Even with the World Series in Chicago, the Ravens won't get the benefit of operating in anonymity today. The White Sox may be commanding the bulk of the sports world's attention, but it's not a stretch to believe that the home city's attention will be locked, as it always is, on Soldier Field and the Bears.
Nobody owns Chicago - not the Sox, the Cubs, the Bulls or the Blackhawks - the way the Bears do. Today's game should be a reminder. So should the daily reminiscences about the favorite team in the city's history, the Super Bowl champs of 20 years ago, who shuffled in and out of America's heart but took up permanent residence on the pedestal of Chicago sports.
Don't let anyone tell you differently the next couple of weeks, either, even if the White Sox break their 88-year championship drought. Truth be told, even in their potential hour of glory, the most hardcore Sox fans might have trouble rating this team above the '85 Bears.
You'd get the same insistence from the fans of the six Bulls NBA championship teams, led by the player you'd assume would be the biggest iconic figure in sports. In reality, though, if they held a champions banquet in town, and Sox manager Ozzie Guillen were to step out of a limo, and Michael Jordan were to follow, the fans would trample both of them looking for Mike Ditka.
At the risk of hammering the point home too hard, a reunion of that team, held at Soldier Field tonight at the same time the Sox and Astros are playing World Series Game 2, might outdraw the Series and pull a bigger local TV rating.
Those Bears - "Da Bears," the only team for which that comic description really applies - are that big. If they still run the city now, imagine what it was like in 1985, when they dominated the NFL and the cultural scene like few teams before or since.
That one phenomenal year earned them a spot in the discussions about the greatest teams ever, with dynasties like the Packers, Steelers, 49ers and today's Patriots. Actually, comparing those Bears to the Patriots is almost laughable. The current champs, determined to remain charisma-free, are the polar opposite of those Bears, who oozed personality from every pore.
So unique was that team, the defensive coordinator became a superstar: Buddy Ryan, whose son, Rex, comes to town as coordinator of the Ravens' defense. More coincidence: The last time a defense was as overpowering, and famous, as the Ravens' was in their Super Bowl year was ... the Bears, who still dwarfed the fame the Ravens generated.
The team concept, though, couldn't contain the individual expressions of the players. It remains one of the paradoxes of NFL history that the man who was the possibly greatest player of all time wasn't the biggest name on that team. Walter Payton managed to fade into the background behind Ditka, Ryan, Jim McMahon, the defense and the (unfortunately) unforgettable William "The Refrigerator" Perry.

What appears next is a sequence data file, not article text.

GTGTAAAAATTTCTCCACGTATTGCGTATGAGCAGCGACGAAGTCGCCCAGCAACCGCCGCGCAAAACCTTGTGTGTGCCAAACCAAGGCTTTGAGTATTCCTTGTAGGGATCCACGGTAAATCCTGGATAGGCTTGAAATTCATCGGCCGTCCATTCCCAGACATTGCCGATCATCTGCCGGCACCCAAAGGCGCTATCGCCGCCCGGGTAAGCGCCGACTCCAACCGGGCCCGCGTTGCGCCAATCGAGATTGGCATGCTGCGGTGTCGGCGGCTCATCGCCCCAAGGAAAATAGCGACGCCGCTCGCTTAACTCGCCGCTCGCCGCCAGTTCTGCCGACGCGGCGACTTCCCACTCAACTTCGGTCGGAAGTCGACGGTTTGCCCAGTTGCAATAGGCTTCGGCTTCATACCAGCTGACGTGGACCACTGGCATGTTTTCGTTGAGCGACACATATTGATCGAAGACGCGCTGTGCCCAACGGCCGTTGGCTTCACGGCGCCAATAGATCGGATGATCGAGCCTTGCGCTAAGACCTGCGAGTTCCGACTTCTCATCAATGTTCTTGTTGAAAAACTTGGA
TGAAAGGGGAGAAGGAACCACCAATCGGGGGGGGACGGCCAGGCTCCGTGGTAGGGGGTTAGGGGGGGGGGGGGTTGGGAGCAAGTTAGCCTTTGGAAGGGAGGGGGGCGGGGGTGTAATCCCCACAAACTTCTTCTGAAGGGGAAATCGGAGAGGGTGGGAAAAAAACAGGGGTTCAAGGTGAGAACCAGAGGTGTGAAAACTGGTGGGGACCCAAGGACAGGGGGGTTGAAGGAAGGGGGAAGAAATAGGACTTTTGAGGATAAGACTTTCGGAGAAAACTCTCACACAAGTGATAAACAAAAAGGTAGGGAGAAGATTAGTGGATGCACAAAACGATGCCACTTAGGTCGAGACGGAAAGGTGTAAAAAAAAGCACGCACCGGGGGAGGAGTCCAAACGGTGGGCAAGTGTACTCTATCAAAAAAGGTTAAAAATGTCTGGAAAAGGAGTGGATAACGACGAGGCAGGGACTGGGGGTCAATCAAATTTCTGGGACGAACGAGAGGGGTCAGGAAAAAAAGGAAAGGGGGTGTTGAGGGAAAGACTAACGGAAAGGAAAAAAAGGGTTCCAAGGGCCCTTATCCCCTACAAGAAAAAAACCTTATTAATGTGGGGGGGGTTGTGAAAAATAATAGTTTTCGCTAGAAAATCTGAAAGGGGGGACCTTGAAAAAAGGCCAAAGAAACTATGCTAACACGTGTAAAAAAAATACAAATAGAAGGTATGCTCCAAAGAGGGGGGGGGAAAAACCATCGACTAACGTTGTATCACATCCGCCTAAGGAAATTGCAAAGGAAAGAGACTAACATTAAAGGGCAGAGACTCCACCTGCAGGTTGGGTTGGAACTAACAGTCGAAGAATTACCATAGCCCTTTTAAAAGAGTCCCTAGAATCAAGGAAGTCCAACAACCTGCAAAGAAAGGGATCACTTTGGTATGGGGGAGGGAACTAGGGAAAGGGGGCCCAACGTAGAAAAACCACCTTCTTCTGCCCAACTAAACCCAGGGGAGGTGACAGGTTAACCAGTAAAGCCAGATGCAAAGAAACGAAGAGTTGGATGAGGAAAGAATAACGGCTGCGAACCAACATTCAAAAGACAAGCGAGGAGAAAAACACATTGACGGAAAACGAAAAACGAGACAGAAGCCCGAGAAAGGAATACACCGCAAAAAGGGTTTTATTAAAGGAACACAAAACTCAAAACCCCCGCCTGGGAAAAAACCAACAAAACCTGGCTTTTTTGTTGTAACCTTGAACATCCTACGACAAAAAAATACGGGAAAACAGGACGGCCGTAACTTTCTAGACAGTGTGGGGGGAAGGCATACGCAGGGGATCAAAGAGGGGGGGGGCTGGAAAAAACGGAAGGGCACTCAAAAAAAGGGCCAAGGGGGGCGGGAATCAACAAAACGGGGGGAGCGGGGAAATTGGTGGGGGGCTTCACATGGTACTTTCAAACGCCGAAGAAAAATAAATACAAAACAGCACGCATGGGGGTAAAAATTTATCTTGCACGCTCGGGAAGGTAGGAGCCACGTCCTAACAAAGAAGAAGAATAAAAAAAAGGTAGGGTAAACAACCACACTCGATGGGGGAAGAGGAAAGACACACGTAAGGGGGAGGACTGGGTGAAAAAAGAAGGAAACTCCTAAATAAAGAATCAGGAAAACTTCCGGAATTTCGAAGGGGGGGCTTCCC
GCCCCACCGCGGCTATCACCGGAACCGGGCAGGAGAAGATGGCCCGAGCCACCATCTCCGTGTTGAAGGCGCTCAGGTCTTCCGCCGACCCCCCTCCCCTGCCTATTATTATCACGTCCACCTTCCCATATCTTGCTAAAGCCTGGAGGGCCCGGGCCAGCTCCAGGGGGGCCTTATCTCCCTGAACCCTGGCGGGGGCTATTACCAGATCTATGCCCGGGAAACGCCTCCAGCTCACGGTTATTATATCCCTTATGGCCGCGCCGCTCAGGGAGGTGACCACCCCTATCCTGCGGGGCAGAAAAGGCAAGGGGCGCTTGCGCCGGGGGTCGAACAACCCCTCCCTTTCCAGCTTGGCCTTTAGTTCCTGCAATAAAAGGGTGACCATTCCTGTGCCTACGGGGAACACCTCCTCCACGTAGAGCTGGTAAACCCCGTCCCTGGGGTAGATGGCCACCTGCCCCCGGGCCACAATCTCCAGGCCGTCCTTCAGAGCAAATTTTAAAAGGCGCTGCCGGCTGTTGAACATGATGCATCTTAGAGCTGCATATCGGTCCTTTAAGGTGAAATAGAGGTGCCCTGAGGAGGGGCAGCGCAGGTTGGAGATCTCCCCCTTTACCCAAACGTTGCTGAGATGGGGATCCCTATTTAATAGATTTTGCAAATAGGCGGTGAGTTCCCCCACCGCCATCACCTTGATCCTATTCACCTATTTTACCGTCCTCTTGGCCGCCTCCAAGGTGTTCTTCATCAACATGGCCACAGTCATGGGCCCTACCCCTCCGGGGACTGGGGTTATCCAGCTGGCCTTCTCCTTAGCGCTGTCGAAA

Between the commercials, the swarm of media that followed them everywhere and the "Super Bowl Shuffle" video, the Bears became the NFL in many eyes. The Super Bowl the next January was less a championship game (much, much less, considering the ferocious whipping they laid on the Patriots) than the final act of a great show.
The most memorable play, naturally, was something straight out of the circus: Perry scoring a touchdown. It was the ultimate proof of how the spectacle of that team overcame the football; the fact that Perry got the ball for that touchdown instead of Payton is something for which Ditka apologizes to this day.
The NFL still lives off that team. It plays preseason games overseas (and this year played a regular-season game in Mexico) because of the smash hit the Bears were in London the next year, the first time a team played internationally. Add to the unforgettable images of that team the Sports Illustrated cover of The Fridge posed between two Buckingham Palace guards. The "Shuffle" video still pops up on TV every once in a while. So do various highlight films of that season with the Bears.
And so do Saturday Night Live reruns parodying fans of Ditka and "Da Bears." It was funny, as they say, because it was so true. Even the later addition of references to "Da Bulls" rang as inauthentic. Real Chicagoans will push aside even Jordan's teams in favor of those Bears.
It remains so today for the White Sox, who still represent only one side of town, and who will have Cubs followers feverishly rooting for the Astros this week.
Out at Soldier Field today, however, the faithful will be rooting for the return to glory of their real heroes, and wondering if they'll ever reach the lofty heights of 1985. firstname.lastname@example.org
Points after -- David Steele
It's absolutely true, although it probably was just a coincidence, but during its broadcast of the Maryland-Virginia Tech game Thursday, ESPN aired its sideline reporter's halftime interview with Ralph Friedgen on tape delay. After last year, better safe than sorry.
The lesson from tonight's 60 Minutes with Michael Jordan: He might get "stupid" with his gambling, he might sneak off to Atlantic City between playoff games, he might run an already-sagging franchise further into the ground with his massive ego, but he dresses professionally while doing it.
The lesson from last week's 60 Minutes with Bill Romanowski: Compared to him, Barry Bonds is Cal Ripken. Sounds like the BALCO hype focused on the wrong guy.
Good thing Tony La Russa was anointed as a genius a long time ago. Otherwise, someone might talk about how he has the same number of rings as Bobby Cox and one fewer than Cito Gaston.
On the night they had raised their fists on the Olympic victory stand in Mexico City during the national anthem, Tommie Smith and John Carlos believed they might not make it off the track alive. Instead, the two lived to see a statue of them unveiled at San Jose State University, their alma mater, last Monday, 37 years and one day later.